A bill introduced to the Florida House of Representatives on January 9 proposes to recognize EDCCs (popularly known as smart contracts) as legally binding under certain conditions. It would also acknowledge the legal legitimacy of digital signatures stored or transmitted via blockchain technology, among other provisions.
Sponsored by state representatives James Grant and Jackie Toledo, HB1357 states that "a contract may not be denied legal effect or enforceability solely because: 1. An electronic record was used in the formation of the contract. 2. The contract contains a smart contract term." In other words, while the same set of conditions that already make a conventional contract legally binding must be met in order for an EDCC to be backed by the force of law, a contract is not to be treated as invalid simply by virtue of being entirely or partially comprised of one or more EDCCs.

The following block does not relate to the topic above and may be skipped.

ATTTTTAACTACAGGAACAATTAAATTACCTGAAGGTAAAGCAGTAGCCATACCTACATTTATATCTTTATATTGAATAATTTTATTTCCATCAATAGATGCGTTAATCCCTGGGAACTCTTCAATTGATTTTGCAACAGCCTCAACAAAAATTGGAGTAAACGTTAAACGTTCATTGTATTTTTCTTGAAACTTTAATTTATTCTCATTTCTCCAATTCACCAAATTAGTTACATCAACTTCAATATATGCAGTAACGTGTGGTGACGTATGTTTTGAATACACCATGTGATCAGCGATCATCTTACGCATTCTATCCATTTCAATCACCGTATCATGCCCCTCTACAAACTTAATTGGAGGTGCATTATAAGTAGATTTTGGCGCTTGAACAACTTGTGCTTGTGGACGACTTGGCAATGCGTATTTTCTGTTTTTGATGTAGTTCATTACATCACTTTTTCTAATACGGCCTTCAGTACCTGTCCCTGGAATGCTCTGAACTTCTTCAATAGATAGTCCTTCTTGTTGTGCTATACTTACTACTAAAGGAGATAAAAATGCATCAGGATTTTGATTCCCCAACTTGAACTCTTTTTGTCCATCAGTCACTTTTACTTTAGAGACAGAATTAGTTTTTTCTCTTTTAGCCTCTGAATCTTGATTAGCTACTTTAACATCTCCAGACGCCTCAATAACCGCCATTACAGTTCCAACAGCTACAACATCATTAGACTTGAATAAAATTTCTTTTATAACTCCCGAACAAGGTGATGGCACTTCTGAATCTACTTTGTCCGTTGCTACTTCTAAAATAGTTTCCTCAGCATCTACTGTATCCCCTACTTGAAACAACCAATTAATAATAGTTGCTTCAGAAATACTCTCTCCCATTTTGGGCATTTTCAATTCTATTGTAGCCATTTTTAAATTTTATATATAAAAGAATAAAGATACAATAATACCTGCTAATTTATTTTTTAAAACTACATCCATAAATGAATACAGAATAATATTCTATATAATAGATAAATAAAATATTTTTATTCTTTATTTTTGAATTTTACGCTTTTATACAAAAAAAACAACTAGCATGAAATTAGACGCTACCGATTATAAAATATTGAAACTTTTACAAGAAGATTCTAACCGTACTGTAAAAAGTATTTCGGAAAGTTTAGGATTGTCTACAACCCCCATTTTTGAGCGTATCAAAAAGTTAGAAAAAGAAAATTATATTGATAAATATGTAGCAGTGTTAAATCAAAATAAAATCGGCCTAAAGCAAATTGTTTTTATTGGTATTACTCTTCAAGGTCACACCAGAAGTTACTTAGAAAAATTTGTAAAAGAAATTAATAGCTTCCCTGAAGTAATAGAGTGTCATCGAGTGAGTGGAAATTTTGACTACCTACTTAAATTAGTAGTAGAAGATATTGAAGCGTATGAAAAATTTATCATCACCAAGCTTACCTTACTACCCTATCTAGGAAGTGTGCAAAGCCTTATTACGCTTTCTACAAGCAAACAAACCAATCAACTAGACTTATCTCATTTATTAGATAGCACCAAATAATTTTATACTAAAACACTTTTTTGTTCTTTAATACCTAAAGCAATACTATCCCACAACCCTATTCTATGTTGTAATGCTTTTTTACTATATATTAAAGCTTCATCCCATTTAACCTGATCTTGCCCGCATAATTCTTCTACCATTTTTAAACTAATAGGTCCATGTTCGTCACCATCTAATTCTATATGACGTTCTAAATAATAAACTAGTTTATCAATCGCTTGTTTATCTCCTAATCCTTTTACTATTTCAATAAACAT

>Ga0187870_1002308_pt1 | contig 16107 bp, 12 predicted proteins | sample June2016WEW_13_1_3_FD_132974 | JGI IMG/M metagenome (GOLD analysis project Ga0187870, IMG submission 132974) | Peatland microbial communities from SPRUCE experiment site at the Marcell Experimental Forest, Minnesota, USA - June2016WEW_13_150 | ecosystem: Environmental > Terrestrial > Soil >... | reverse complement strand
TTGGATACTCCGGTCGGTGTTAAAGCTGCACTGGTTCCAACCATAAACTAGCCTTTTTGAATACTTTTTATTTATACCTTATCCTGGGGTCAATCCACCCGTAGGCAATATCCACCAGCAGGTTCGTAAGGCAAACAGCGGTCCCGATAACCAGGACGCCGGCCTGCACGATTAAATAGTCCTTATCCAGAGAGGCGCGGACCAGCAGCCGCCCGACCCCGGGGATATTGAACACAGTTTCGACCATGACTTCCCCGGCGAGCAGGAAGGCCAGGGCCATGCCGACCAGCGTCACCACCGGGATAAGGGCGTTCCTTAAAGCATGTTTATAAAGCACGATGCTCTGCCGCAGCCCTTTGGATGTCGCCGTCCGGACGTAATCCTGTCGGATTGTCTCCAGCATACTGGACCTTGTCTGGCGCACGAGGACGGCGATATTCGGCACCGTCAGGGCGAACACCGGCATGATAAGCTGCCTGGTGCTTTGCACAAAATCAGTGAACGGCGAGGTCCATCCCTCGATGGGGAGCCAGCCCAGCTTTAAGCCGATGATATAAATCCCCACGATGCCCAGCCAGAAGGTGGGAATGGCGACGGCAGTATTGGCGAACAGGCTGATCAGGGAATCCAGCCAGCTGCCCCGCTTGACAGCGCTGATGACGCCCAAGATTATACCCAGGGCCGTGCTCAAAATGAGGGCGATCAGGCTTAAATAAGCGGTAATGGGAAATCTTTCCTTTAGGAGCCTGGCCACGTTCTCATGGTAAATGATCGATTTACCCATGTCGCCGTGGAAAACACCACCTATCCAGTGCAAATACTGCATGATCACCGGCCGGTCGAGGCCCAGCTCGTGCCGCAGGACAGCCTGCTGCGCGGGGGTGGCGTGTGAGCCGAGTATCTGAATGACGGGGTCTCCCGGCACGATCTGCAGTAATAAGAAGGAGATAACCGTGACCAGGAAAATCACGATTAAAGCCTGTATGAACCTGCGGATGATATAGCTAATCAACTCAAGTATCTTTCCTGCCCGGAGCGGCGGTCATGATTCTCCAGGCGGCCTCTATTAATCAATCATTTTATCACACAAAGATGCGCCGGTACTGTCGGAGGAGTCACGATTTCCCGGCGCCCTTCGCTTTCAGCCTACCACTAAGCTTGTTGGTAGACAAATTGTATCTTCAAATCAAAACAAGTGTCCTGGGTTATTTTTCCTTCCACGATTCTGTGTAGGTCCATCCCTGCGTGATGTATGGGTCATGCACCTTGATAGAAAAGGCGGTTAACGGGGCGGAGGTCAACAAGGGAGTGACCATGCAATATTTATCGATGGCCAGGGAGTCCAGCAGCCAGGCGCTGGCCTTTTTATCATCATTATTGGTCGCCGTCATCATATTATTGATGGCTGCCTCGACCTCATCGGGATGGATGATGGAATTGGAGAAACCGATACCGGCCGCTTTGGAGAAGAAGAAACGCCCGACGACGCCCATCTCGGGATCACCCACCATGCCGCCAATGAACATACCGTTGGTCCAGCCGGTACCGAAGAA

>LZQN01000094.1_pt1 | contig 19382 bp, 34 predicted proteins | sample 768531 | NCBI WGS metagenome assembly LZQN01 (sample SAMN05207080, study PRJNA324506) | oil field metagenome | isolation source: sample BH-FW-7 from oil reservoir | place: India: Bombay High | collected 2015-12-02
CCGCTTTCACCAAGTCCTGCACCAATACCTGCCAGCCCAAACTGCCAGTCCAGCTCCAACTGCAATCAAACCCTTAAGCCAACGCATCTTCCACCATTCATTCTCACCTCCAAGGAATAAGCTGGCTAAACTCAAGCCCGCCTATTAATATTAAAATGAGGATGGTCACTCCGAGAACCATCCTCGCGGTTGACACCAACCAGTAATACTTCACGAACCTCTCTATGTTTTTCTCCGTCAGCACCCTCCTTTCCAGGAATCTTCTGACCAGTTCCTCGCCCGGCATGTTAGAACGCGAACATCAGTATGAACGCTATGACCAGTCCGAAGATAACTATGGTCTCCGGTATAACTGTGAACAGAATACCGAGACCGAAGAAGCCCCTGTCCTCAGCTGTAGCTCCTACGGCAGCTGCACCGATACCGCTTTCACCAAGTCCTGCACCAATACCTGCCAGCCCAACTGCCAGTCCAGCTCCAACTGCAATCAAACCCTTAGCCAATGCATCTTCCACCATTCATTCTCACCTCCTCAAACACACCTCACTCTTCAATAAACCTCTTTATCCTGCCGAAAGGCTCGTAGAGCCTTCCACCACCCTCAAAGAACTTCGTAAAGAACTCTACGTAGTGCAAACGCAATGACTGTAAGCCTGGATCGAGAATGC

A similar bill was submitted to the Nebraska Legislature by state Senator Carol Blood on January 3.
According to LB691, "A smart contract or a contract that contains a smart contract provision may exist in commerce. Such contract shall not be denied legal effect, validity, or enforceability solely because such contract is a smart contract or contains a smart contract provision."
Like Florida's HB1357, it also provides for blockchain-mediated digital signatures. This would only apply when all parties to a contract have agreed to the use of such an electronic mechanism.
Language in LB691 explains, "It is the intent of the Legislature to promote economic growth and the efficient operation of business and government in Nebraska through the electronic exchange of information and legally binding electronic transactions."